39 Democrats in the U.S. House of Representatives opposed the Democrat sponsored bill to change the nation's health insurance system. This map shows the 39 Congressional districts where Democrats voted No on H.R. 3962. To see a bigger version of the map, click here.

[imgcontainer] [img:us-congress-distcolored530.jpg] [source]Daily Yonder/National Atlas[/source]

39 Democrats in the U.S. House of Representatives opposed the Democrat-sponsored bill to change the nation’s health insurance system. This map shows the 39 Congressional districts where Democrats voted No on H.R. 3962. To see a bigger version of the map, click here.


Congressional legislation to reshape the U.S. health insurance system, H.R. 3962, passed by a tiny five-vote margin late Saturday night, as 39 Democrats – most of them representing rural districts — broke with the president and opposed the sweeping bill.

Voting overwhelmingly along party lines, the House passed the Affordable Health Care for America Act 220-215. Of the 39 Democrats who voted against the bill, 33 represent districts with higher-than-average rural populations. See the chart below for the full list of the Democrats who voted No and the rural make-up of their districts. (Congressional districts’ rurality is based on 2000 Census figures and calculations by the USDA found here).

Nationwide, 21% of Americans live in rural communities.

Six nay votes came from Democrats in the 20 most rural districts in the nation: Lincoln Davis (TN-4), Collin Peterson (MN-7), Rick Boucher (VA-9), Dan Boren (OK-2), Travis Childers (MS-1), and Ike Skelton (MO-4).

[imgcontainer] [img:Demvotechart.jpg]  [/imgcontainer]

“I am concerned about the impact the legislation could have on rural hospitals and doctors,” wrote Skelton in a statement defending his opposing vote. Rep. Ben Chandler (KY-6) and Rick Boucher of  southwest Virginia had both been early Obama supporters, but both voted against the health reform bill citing its potential to further weaken ailing rural hospitals.

“Most of our hospitals are operated on a nonprofit basis for the benefit of the community,” Boucher wrote. “While most of their receipts are from Medicare and Medicaid payments, they lose money on each Medicare or Medicaid patient they treat. These programs reimburse hospitals at rates below the actual cost of providing patient care.”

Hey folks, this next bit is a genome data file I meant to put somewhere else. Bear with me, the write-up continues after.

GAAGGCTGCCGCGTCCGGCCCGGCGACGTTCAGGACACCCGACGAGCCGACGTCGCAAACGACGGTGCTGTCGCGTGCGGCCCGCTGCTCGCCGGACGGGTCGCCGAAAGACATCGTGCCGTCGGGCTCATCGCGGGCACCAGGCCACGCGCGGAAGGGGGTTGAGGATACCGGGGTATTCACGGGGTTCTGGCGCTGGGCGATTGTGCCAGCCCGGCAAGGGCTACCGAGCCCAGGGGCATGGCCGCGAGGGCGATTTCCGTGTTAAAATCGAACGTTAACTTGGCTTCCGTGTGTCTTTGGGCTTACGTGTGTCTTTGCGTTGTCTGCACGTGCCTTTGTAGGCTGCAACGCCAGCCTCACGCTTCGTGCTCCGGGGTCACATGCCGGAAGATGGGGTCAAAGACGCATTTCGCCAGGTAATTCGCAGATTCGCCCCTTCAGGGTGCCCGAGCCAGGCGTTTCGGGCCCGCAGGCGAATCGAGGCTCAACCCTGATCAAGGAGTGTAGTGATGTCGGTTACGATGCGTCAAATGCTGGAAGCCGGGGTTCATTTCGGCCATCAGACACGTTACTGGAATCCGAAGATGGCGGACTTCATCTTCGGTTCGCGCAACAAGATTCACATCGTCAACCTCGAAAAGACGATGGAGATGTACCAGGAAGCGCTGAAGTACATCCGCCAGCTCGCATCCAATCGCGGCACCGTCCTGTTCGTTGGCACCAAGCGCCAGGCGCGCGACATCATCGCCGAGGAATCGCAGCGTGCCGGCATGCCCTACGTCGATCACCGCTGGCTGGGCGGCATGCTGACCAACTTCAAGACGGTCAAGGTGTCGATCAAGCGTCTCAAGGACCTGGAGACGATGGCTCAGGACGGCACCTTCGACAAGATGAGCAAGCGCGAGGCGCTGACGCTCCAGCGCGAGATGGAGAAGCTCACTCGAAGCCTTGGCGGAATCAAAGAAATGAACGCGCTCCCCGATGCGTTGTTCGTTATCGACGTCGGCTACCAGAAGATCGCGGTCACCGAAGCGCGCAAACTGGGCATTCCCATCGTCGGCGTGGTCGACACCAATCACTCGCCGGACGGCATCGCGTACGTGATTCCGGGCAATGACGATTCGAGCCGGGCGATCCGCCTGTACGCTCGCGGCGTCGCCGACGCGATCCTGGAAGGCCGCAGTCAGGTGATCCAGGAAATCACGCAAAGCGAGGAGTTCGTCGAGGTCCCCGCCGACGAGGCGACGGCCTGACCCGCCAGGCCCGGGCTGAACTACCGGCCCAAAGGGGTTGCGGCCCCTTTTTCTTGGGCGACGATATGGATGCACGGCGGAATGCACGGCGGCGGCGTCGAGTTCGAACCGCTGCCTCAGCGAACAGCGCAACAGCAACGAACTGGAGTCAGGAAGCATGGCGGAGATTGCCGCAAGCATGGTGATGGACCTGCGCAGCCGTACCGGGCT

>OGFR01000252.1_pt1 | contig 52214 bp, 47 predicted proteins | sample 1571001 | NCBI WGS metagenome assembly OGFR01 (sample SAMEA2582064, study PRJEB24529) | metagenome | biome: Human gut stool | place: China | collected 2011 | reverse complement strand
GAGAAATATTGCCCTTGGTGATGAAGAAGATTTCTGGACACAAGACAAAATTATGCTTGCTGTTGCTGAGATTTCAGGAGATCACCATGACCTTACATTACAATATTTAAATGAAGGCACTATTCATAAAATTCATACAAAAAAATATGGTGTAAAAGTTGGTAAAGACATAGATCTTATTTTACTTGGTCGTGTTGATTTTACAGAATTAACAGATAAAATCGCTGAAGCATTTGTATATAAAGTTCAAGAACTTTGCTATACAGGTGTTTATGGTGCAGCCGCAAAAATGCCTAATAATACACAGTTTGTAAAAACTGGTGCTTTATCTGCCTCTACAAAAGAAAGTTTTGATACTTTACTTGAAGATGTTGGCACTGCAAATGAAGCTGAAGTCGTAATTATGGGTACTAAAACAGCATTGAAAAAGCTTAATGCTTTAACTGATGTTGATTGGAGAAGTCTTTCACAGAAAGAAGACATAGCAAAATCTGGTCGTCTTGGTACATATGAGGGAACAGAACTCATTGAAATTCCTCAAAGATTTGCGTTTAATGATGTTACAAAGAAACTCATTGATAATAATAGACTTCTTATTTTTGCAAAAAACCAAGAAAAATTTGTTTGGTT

Funding for H.R. 3962 would come in part from reductions in some Medicare reimbursements.

A late amendment to the bill disqualifying payments for abortions from the federal health insurance plan was co-authored by Rep. Bart Stupak, a pro-life Democrat from rural Michigan; this measure appeared to have won crucial supporters at the 11th hour, among them Rep. Joseph Cao of New Orleans, the lone Republican who voted for the bill.

President Obama and House Speaker Nancy Pelosi had been toiling for months to build a majority for their health care reform plan. Among its far-reaching features are a public option for health insurance, provision of health insurance to some 36 million Americans who now lack coverage, and regulations that ban insurance companies from denying coverage for people with pre-existing illnesses. The cost of the proposed reform, estimated by the Congressional Budget Office at $1 trillion over the next 10 years, is to be borne by high earning taxpayers and through reductions in some Medicare costs.

[imgcontainer right] [img:kratovilgood187.jpg] [source]Lloyd Fox, Baltimore Sun[/source]

Rep. Frank Kratovil, Jr. (MD-1), one of the “freshman” Democrats in Congress who voted against the party’s health insurance reform bill


USA Today wrote that “vulnerable Democratic freshmen” in Congress were under special pressure to oppose the bill; many represented districts that had gone for John McCain in 2008.  Rural freshman Democrats who opposed the bill were Parker Griffith and Bobby Bright of Alabama, Walt Minnick of Idaho, Travis Childers of Mississippi, and Frank Kratovil, representing Maryland’s eastern shore. The Baltimore Sun called Kratovil, “one the most vulnerable House members in the country in next year’s election.” According to USA Today, he “was the congressman hung in effigy during the height of the August town hall meeting uproar.”

Several urban “freshman” Democrats turned against the party’s health care bill, also. Michael McMahon, representing Staten Island, New York, voted no, despite a Friday night phone call from the president.

Staten Island Live reported, “A source close to McMahon claimed voters on both sides of the bridge are ‘overwhelmingly opposed’ to the bill — and have let McMahon know it. At a raucous public forum McMahon hosted here last month, dozens of agitated Islanders decried the bill as a form of socialism. Reaction in Brooklyn has been slightly less vitriolic, but nearly just as opposed.” E-mails, phone calls and letters to McMahon’s congressional offices were said to “have been running 60-40 against the bill.”

Rep. Suzanne Kosmas (FL-24), a freshman Democrat from greater Daytona Beach — a district that went for McCain last year — also voted no.

As Obama worked to seize on his party’s majority in Congress for the legislation that may well define his presidency, not all defectors were rural conservatives. Rep. Dennis Kucinich of Cleveland also voted against the bill for failing to implement a federal single-payer system.

Kucinich called the House health bill “a bailout under a blue cross.”

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